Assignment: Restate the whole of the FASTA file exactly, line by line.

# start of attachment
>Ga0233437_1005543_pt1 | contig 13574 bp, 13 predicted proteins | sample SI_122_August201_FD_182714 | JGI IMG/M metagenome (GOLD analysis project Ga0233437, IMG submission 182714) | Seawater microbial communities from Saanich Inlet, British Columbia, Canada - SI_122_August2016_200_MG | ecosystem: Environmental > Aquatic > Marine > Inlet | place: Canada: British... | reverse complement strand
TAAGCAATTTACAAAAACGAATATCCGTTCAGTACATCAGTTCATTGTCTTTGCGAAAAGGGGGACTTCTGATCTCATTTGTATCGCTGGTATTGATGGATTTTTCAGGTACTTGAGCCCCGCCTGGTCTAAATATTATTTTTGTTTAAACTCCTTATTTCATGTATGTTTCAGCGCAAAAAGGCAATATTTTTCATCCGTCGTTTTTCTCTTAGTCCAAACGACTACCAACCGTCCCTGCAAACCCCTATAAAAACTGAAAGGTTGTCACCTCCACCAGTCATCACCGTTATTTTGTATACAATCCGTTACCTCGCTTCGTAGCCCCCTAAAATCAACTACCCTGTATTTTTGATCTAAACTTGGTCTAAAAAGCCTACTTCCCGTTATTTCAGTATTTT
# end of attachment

>Ga0233437_1005543_pt1 | contig 13574 bp, 13 predicted proteins | sample SI_122_August201_FD_182714 | JGI IMG/M metagenome (GOLD analysis project Ga0233437, IMG submission 182714) | Seawater microbial communities from Saanich Inlet, British Columbia, Canada - SI_122_August2016_200_MG | ecosystem: Environmental > Aquatic > Marine > Inlet | place: Canada: British... | reverse complement strand
TAAGCAATTTACAAAAACGAATATCCGTTCAGTACATCAGTTCATTGTCTTTGCGAAAAGGGGGACTTCTGATCTCATTTGTATCGCTGGTATTGATGGATTTTTCAGGTACTTGAGCCCCGCCTGGTCTAAATATTATTTTTGTTTAAACTCCTTATTTCATGTATGTTTCAGCGCAAAAAGGCAATATTTTTCATCCGTCGTTTTTCTCTTAGTCCAAACGACTACCAACCGTCCCTGCAAACCCCTATAAAAACTGAAAGGTTGTCACCTCCACCAGTCATCACCGTTATTTTGTATACAATCCGTTACCTCGCTTCGTAGCCCCCTAAAATCAACTACCCTGTATTTTTGATCTAAACTTGGTCTAAAAAGCCTACTTCCCGTTATTTCAGTATTTT